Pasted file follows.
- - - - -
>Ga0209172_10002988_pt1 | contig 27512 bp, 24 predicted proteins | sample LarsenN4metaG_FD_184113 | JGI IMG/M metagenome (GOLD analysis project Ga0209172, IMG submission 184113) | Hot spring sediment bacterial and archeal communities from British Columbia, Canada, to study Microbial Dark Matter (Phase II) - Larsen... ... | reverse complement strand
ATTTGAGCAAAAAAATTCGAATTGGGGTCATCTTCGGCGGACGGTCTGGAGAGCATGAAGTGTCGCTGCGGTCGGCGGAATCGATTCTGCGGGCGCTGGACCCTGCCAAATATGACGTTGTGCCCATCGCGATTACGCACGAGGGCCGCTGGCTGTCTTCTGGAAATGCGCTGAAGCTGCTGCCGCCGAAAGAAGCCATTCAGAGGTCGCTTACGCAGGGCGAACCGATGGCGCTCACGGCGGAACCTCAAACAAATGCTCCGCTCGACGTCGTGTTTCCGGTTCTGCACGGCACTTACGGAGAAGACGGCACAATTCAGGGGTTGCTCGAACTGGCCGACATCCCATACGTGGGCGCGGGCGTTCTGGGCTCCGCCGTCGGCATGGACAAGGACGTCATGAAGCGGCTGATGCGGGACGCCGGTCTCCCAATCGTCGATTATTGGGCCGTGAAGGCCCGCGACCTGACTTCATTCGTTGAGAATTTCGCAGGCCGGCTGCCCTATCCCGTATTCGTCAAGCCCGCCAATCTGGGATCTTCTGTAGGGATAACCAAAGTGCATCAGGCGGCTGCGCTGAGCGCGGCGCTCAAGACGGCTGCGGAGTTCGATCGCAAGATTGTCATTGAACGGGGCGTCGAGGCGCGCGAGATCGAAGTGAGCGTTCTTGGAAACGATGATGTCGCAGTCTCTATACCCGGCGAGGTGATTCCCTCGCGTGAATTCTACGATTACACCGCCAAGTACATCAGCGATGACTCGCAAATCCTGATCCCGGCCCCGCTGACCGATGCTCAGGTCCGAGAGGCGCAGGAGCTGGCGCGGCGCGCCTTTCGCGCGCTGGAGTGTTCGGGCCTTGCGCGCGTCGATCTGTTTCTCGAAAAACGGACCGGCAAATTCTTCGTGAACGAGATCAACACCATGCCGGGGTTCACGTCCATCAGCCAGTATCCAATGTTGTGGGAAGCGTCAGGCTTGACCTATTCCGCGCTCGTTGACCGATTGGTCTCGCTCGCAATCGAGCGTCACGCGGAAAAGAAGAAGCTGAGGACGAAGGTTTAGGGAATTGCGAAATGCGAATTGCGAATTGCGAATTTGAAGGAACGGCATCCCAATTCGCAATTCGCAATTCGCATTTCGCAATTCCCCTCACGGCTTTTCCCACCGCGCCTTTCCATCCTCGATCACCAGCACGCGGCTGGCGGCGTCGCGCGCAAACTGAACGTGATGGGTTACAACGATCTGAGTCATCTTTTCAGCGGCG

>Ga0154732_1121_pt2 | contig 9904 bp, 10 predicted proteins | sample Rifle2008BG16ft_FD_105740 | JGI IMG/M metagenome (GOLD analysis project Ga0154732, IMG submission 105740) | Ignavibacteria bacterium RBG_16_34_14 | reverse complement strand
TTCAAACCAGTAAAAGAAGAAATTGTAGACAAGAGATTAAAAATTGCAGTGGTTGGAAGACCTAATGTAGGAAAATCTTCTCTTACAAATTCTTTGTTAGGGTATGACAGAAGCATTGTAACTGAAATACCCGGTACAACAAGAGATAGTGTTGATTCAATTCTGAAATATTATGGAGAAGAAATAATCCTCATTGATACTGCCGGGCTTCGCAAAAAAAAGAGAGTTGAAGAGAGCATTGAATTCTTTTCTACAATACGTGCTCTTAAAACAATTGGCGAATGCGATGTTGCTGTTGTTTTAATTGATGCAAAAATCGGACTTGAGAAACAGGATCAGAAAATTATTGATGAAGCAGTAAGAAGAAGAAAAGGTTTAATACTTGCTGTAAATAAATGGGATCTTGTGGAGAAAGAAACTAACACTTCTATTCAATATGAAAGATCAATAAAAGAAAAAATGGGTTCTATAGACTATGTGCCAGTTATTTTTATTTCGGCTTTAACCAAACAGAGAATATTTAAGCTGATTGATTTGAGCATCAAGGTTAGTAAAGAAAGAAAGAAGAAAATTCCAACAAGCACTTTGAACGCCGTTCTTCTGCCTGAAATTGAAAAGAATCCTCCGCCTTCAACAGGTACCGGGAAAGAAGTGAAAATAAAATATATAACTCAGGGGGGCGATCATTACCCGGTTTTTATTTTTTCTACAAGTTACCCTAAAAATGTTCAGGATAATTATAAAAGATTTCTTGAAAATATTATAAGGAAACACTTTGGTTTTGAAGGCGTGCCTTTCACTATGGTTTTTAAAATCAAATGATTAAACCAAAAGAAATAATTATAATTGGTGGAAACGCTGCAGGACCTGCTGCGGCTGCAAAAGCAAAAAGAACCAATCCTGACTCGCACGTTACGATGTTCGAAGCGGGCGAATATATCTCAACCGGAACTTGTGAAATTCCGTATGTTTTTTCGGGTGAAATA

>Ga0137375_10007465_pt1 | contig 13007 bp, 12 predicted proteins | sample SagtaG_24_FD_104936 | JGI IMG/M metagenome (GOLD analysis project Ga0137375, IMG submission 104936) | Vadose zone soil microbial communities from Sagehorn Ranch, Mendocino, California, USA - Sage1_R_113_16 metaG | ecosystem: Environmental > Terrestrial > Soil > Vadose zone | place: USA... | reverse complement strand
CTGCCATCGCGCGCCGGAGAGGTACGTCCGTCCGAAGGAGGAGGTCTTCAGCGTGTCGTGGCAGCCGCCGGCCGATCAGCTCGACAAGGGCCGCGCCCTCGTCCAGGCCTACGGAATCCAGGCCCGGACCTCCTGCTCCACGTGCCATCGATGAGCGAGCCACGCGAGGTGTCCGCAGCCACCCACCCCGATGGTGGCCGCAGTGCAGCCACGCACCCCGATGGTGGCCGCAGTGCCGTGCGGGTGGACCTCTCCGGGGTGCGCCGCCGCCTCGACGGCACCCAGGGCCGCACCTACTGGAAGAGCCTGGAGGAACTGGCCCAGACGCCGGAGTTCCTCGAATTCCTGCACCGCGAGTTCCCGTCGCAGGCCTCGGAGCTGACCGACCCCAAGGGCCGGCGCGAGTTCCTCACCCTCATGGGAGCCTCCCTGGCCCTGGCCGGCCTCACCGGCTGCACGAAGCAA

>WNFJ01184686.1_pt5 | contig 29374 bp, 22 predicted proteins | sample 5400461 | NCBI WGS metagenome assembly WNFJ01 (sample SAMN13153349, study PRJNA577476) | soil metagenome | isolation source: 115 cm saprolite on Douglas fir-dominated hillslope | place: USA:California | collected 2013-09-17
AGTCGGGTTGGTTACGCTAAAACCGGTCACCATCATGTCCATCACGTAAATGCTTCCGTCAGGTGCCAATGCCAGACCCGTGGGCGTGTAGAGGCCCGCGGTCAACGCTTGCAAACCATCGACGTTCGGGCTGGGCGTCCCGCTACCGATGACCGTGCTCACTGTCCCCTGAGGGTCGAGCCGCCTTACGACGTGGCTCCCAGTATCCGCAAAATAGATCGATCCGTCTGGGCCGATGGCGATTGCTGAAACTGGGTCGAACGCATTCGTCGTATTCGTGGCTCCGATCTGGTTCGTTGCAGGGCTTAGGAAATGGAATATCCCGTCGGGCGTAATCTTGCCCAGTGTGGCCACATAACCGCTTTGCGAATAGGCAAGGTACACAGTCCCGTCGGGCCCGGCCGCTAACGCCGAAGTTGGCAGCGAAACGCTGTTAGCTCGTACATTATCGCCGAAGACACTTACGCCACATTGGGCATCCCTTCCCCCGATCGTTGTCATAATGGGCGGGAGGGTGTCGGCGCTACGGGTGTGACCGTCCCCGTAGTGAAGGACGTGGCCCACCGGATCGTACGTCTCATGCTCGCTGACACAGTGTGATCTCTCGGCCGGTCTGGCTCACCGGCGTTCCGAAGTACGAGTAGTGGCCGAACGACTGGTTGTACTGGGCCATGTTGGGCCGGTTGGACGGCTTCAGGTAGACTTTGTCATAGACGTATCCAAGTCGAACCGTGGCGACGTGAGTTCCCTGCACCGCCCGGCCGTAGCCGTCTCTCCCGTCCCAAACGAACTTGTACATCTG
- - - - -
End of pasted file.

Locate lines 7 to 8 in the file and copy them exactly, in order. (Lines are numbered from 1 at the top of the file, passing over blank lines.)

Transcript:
>WNFJ01184686.1_pt5 | contig 29374 bp, 22 predicted proteins | sample 5400461 | NCBI WGS metagenome assembly WNFJ01 (sample SAMN13153349, study PRJNA577476) | soil metagenome | isolation source: 115 cm saprolite on Douglas fir-dominated hillslope | place: USA:California | collected 2013-09-17
AGTCGGGTTGGTTACGCTAAAACCGGTCACCATCATGTCCATCACGTAAATGCTTCCGTCAGGTGCCAATGCCAGACCCGTGGGCGTGTAGAGGCCCGCGGTCAACGCTTGCAAACCATCGACGTTCGGGCTGGGCGTCCCGCTACCGATGACCGTGCTCACTGTCCCCTGAGGGTCGAGCCGCCTTACGACGTGGCTCCCAGTATCCGCAAAATAGATCGATCCGTCTGGGCCGATGGCGATTGCTGAAACTGGGTCGAACGCATTCGTCGTATTCGTGGCTCCGATCTGGTTCGTTGCAGGGCTTAGGAAATGGAATATCCCGTCGGGCGTAATCTTGCCCAGTGTGGCCACATAACCGCTTTGCGAATAGGCAAGGTACACAGTCCCGTCGGGCCCGGCCGCTAACGCCGAAGTTGGCAGCGAAACGCTGTTAGCTCGTACATTATCGCCGAAGACACTTACGCCACATTGGGCATCCCTTCCCCCGATCGTTGTCATAATGGGCGGGAGGGTGTCGGCGCTACGGGTGTGACCGTCCCCGTAGTGAAGGACGTGGCCCACCGGATCGTACGTCTCATGCTCGCTGACACAGTGTGATCTCTCGGCCGGTCTGGCTCACCGGCGTTCCGAAGTACGAGTAGTGGCCGAACGACTGGTTGTACTGGGCCATGTTGGGCCGGTTGGACGGCTTCAGGTAGACTTTGTCATAGACGTATCCAAGTCGAACCGTGGCGACGTGAGTTCCCTGCACCGCCCGGCCGTAGCCGTCTCTCCCGTCCCAAACGAACTTGTACATCTG